Over at ESPN, columnist LZ Granderson — a Tigers fan — wonders what Prince Fielder signing for $214 million means for a cash-strapped burg like Detroit:
There is absolutely nothing wrong with Fielder’s contract. And again I am excited he is on the team and feel fortunate we have an owner who doesn’t just say he’s dedicated to winning but actually opens his wallet for the Tigers and his other franchise, the Detroit Red Wings, to prove it. The problem is the environment in which a $214 million contract in today’s wider economic landscape is even possible. Why are we so crazy about our favorite teams that the demand for better schools or roads takes a backseat by fiscal comparison?
I know how many of the responses are going to go: many of you will defend the Tigers’ right as a private business to spend whatever they spend, note that supply and demand is what it is and conclude by noting that this state of affairs mandates that entertainers and athletes get big dollars while school teachers do not and thus people like Granderson should STFU and deal.
Guess what? I agree! At least when we’re limiting the conversation to the ethics of sports salaries and the acts of sports franchises. Fielder should get whatever he can get. He’s the value there. He’s the labor and he should be compensated for it fairly, especially given the kind of revenue the bosses make off of him. And the bosses don’t just have the right to pay him that much. Given how things are set up, they almost have the responsibility to do so to reward the fans, support the other players and carry out the mission of the franchise.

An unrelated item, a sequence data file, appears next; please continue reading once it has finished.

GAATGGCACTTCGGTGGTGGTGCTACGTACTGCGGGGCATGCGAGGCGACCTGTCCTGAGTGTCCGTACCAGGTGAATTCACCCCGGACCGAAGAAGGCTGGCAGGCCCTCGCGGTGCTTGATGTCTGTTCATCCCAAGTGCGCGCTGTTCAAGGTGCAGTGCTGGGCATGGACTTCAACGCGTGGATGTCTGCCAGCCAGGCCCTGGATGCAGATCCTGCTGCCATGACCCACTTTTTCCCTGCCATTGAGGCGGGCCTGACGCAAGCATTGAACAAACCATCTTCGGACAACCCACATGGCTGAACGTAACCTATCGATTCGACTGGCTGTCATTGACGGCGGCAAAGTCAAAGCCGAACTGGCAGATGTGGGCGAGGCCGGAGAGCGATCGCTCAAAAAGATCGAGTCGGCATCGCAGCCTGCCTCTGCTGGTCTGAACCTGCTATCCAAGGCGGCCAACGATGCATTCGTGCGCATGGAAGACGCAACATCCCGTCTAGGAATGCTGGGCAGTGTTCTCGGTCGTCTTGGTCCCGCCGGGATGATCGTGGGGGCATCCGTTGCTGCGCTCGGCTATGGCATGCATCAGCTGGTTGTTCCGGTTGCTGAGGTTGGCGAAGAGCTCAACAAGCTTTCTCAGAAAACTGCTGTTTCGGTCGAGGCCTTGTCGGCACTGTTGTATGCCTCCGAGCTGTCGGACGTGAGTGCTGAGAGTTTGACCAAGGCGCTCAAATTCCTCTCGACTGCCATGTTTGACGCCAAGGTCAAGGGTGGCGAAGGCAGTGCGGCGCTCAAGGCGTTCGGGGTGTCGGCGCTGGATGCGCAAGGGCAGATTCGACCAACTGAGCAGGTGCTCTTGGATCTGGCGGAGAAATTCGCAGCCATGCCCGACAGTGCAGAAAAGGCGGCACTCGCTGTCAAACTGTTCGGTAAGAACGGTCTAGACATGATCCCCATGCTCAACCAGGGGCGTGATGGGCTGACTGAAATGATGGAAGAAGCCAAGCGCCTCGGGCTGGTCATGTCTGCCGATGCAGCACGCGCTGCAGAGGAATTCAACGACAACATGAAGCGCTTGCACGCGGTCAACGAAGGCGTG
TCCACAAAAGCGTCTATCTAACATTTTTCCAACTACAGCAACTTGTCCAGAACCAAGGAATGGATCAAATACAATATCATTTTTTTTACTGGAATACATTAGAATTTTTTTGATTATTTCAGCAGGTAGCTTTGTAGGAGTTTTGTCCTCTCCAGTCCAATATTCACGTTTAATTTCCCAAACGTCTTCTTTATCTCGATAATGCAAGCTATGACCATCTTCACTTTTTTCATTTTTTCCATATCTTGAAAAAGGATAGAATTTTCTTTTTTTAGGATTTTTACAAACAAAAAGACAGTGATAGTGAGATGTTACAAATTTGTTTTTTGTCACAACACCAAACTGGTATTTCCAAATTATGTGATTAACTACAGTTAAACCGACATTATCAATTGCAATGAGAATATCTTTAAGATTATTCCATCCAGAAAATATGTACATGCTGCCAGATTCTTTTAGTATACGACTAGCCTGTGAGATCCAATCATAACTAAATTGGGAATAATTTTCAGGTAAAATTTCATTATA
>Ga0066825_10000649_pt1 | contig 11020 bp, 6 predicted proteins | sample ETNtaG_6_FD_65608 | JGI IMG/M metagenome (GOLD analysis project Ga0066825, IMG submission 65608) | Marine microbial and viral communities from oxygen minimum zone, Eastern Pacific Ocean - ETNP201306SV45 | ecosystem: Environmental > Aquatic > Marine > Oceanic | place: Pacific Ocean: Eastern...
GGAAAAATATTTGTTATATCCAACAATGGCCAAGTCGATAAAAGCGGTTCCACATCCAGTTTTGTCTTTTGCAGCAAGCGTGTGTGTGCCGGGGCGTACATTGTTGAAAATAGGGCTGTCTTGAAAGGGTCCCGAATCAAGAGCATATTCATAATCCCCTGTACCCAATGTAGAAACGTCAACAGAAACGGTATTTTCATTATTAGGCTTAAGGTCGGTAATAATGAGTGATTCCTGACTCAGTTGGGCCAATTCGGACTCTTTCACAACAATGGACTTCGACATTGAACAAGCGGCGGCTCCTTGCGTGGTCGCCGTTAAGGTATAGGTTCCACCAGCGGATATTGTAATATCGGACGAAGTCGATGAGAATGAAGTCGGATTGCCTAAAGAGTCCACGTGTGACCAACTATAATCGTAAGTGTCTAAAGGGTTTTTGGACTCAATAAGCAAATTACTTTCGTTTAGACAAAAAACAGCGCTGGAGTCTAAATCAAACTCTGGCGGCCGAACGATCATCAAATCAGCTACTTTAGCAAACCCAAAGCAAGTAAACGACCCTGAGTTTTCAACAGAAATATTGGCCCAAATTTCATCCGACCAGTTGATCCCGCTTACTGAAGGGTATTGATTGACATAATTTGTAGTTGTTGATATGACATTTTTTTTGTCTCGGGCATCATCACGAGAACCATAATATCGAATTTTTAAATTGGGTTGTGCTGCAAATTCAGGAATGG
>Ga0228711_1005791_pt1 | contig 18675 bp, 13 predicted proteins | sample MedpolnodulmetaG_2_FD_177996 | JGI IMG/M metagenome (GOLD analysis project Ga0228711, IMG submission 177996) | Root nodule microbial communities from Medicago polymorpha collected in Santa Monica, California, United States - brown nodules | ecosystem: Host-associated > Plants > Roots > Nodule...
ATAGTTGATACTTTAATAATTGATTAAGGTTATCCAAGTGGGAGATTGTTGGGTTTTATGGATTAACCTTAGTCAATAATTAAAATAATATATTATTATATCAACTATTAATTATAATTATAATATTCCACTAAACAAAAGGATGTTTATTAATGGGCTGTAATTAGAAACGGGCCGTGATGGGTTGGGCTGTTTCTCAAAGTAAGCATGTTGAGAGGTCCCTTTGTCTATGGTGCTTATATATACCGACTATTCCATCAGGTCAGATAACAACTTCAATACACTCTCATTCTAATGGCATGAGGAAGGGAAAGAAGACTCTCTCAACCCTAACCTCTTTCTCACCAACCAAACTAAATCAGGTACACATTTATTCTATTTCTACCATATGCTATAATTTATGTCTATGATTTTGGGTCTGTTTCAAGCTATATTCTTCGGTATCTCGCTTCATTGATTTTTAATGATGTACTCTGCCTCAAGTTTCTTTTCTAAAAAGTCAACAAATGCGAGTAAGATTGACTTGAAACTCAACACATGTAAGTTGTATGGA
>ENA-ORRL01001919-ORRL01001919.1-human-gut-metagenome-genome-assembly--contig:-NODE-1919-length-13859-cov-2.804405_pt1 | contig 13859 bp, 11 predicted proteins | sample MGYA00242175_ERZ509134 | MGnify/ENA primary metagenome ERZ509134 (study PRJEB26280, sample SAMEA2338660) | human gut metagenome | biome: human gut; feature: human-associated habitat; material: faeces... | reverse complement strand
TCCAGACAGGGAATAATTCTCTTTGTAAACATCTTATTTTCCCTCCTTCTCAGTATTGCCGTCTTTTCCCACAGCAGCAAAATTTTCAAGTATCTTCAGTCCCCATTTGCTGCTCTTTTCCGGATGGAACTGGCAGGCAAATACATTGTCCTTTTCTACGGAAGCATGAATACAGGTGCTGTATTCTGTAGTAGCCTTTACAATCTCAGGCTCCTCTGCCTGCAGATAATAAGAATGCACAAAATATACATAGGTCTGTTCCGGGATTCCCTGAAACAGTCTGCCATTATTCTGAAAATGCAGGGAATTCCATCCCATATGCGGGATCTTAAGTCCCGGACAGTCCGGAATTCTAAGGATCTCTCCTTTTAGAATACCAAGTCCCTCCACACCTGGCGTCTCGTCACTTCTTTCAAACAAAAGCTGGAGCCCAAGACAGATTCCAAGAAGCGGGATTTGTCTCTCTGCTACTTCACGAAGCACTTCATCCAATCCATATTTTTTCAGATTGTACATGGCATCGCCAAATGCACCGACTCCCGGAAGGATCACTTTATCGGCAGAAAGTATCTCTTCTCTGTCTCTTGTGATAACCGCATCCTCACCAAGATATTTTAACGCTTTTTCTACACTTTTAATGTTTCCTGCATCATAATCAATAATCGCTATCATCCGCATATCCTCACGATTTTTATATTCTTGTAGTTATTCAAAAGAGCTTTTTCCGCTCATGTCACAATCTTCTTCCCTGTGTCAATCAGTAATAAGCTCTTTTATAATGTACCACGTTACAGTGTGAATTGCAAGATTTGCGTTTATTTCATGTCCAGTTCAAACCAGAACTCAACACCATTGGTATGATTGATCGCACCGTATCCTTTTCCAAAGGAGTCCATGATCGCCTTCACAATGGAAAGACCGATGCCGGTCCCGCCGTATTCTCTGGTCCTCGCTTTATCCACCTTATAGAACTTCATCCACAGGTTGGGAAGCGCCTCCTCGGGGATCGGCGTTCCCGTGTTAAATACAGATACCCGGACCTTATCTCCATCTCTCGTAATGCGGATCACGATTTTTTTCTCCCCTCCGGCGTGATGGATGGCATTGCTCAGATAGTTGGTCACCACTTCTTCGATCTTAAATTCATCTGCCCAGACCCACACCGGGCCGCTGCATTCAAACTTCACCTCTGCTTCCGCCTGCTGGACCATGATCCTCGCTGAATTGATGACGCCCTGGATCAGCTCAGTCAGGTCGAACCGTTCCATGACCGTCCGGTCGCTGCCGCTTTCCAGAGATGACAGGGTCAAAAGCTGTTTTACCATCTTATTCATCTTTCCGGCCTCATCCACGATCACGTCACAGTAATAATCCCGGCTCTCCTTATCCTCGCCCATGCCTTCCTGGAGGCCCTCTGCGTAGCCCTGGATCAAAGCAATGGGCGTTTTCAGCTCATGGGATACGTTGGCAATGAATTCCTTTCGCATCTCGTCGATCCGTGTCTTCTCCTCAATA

But I’m not reading Granderson’s column as some simple “jocks make too much when teachers make so little” rant. He clearly understands the economic dynamics that lead to that. Says so right in the column. He understands why they’re valued the way they are, but he’s asking why we value them like that in the first place. Granderson is thinking bigger here than just sports.
I think that way fairly often myself. About 97% of the time I accept the world in which sports operates and relates to society for what it is because, hell, it’s not like we can change anything about it. But that 3% can gnaw at a person. Granderson asks “what’s wrong with us?” I think that a lot too.
One other thing Granderson and I have in common here: he recognizes his own disconnect. He makes a living writing about sports and thus it’s great for him that people value it or else ESPN wouldn’t find it worth its while to give him a paycheck. Same goes for me. If baseball players made what teachers make — and vice-versa — and media corporations made no money on it at all, I’d be slinging legal briefs (and if society valued good things more than it does, I probably would be doing way less of that).
It’s not that way. Never will be. I’m happy Prince Fielder got paid. I don’t think we should storm buildings or occupy anything in protest of this.
But sometimes it is useful and even necessary to remember the value system that has led to the current state of humankind and ask if we’re doing the best we can do as a species. I’m Not sure we’d like the answer to that most of the time, but if we stop asking it, what’s the friggin’ point?